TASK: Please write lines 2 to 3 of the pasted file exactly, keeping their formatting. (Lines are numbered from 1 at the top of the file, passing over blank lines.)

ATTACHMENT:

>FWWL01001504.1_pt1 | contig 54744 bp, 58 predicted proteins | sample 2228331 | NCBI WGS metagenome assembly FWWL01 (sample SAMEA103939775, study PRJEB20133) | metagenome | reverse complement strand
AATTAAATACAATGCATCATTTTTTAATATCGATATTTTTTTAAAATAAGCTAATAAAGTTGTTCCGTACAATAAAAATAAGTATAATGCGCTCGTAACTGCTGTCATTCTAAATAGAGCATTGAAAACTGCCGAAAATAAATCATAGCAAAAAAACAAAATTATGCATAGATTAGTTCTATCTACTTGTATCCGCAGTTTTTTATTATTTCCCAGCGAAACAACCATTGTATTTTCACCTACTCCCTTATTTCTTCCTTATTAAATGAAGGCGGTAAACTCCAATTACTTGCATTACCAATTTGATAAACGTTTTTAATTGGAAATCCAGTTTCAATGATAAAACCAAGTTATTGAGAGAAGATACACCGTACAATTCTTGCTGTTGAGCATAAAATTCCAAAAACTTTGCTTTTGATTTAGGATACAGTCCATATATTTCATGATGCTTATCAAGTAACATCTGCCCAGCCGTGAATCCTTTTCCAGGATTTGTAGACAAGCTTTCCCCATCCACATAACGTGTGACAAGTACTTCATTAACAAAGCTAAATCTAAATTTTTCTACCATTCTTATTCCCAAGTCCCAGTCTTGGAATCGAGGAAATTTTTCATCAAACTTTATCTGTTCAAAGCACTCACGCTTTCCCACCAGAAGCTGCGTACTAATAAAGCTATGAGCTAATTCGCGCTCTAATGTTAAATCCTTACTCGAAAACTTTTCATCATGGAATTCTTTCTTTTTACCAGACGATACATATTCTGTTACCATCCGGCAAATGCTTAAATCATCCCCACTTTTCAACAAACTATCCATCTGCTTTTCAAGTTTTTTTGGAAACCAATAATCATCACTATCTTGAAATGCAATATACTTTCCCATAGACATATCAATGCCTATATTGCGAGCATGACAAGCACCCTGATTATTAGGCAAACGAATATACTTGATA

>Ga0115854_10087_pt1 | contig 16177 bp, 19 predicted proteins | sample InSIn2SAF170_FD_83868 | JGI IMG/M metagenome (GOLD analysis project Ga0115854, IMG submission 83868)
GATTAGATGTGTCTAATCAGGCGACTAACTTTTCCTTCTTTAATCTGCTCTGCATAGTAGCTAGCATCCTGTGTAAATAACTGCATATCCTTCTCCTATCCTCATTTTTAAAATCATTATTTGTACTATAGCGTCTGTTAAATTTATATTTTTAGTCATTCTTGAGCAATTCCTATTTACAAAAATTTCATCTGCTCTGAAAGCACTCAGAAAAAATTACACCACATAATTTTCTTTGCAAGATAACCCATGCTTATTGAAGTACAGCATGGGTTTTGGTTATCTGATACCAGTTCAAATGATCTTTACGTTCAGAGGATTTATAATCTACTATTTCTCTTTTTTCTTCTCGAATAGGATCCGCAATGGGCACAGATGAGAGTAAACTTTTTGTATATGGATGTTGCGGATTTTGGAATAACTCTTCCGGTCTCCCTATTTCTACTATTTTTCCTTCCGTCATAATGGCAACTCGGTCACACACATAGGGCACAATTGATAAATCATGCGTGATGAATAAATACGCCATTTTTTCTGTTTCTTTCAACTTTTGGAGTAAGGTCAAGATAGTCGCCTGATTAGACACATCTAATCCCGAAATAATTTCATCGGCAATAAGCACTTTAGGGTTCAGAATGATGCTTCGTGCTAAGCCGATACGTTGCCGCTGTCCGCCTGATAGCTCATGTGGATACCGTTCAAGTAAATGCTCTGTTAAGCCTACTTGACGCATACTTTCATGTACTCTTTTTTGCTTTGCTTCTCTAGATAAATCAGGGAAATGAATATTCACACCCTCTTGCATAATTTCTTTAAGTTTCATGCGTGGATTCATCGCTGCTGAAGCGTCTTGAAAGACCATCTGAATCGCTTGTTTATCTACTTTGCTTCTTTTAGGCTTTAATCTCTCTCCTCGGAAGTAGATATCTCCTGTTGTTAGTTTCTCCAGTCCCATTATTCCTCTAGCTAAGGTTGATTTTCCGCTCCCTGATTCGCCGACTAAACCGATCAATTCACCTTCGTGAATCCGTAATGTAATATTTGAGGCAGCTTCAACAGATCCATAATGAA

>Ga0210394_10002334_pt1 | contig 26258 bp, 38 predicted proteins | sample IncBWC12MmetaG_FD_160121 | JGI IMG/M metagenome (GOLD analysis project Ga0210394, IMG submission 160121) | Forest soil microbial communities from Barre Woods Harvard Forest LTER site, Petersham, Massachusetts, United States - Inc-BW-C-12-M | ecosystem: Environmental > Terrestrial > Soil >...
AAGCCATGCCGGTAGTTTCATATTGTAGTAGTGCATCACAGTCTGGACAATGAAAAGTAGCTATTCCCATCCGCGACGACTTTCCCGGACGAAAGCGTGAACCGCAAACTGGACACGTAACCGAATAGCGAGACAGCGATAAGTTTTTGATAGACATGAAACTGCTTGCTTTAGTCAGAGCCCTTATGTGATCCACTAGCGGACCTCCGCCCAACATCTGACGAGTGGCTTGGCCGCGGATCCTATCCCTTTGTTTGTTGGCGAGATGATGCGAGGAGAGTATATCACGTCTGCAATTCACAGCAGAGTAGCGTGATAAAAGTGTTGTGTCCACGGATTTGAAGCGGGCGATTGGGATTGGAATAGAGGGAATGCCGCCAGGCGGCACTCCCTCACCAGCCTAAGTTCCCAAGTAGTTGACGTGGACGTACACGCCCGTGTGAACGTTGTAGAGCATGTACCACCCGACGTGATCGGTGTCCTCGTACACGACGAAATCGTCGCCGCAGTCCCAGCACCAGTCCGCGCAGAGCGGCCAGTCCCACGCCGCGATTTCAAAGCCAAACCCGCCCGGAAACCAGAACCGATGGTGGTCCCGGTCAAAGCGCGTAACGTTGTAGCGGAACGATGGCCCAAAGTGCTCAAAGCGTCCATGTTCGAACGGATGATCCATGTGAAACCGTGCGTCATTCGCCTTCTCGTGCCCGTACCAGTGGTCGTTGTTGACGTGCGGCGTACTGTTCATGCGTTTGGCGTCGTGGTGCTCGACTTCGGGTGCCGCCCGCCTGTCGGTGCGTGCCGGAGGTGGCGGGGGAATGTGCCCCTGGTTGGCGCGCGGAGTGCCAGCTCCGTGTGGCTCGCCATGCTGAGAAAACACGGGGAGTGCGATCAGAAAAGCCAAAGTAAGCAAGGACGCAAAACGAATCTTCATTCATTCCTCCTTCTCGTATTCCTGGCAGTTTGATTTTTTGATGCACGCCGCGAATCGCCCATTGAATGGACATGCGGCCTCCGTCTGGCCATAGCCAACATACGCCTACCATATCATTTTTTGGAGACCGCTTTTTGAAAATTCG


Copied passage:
AATTAAATACAATGCATCATTTTTTAATATCGATATTTTTTTAAAATAAGCTAATAAAGTTGTTCCGTACAATAAAAATAAGTATAATGCGCTCGTAACTGCTGTCATTCTAAATAGAGCATTGAAAACTGCCGAAAATAAATCATAGCAAAAAAACAAAATTATGCATAGATTAGTTCTATCTACTTGTATCCGCAGTTTTTTATTATTTCCCAGCGAAACAACCATTGTATTTTCACCTACTCCCTTATTTCTTCCTTATTAAATGAAGGCGGTAAACTCCAATTACTTGCATTACCAATTTGATAAACGTTTTTAATTGGAAATCCAGTTTCAATGATAAAACCAAGTTATTGAGAGAAGATACACCGTACAATTCTTGCTGTTGAGCATAAAATTCCAAAAACTTTGCTTTTGATTTAGGATACAGTCCATATATTTCATGATGCTTATCAAGTAACATCTGCCCAGCCGTGAATCCTTTTCCAGGATTTGTAGACAAGCTTTCCCCATCCACATAACGTGTGACAAGTACTTCATTAACAAAGCTAAATCTAAATTTTTCTACCATTCTTATTCCCAAGTCCCAGTCTTGGAATCGAGGAAATTTTTCATCAAACTTTATCTGTTCAAAGCACTCACGCTTTCCCACCAGAAGCTGCGTACTAATAAAGCTATGAGCTAATTCGCGCTCTAATGTTAAATCCTTACTCGAAAACTTTTCATCATGGAATTCTTTCTTTTTACCAGACGATACATATTCTGTTACCATCCGGCAAATGCTTAAATCATCCCCACTTTTCAACAAACTATCCATCTGCTTTTCAAGTTTTTTTGGAAACCAATAATCATCACTATCTTGAAATGCAATATACTTTCCCATAGACATATCAATGCCTATATTGCGAGCATGACAAGCACCCTGATTATTAGGCAAACGAATATACTTGATA

>Ga0115854_10087_pt1 | contig 16177 bp, 19 predicted proteins | sample InSIn2SAF170_FD_83868 | JGI IMG/M metagenome (GOLD analysis project Ga0115854, IMG submission 83868)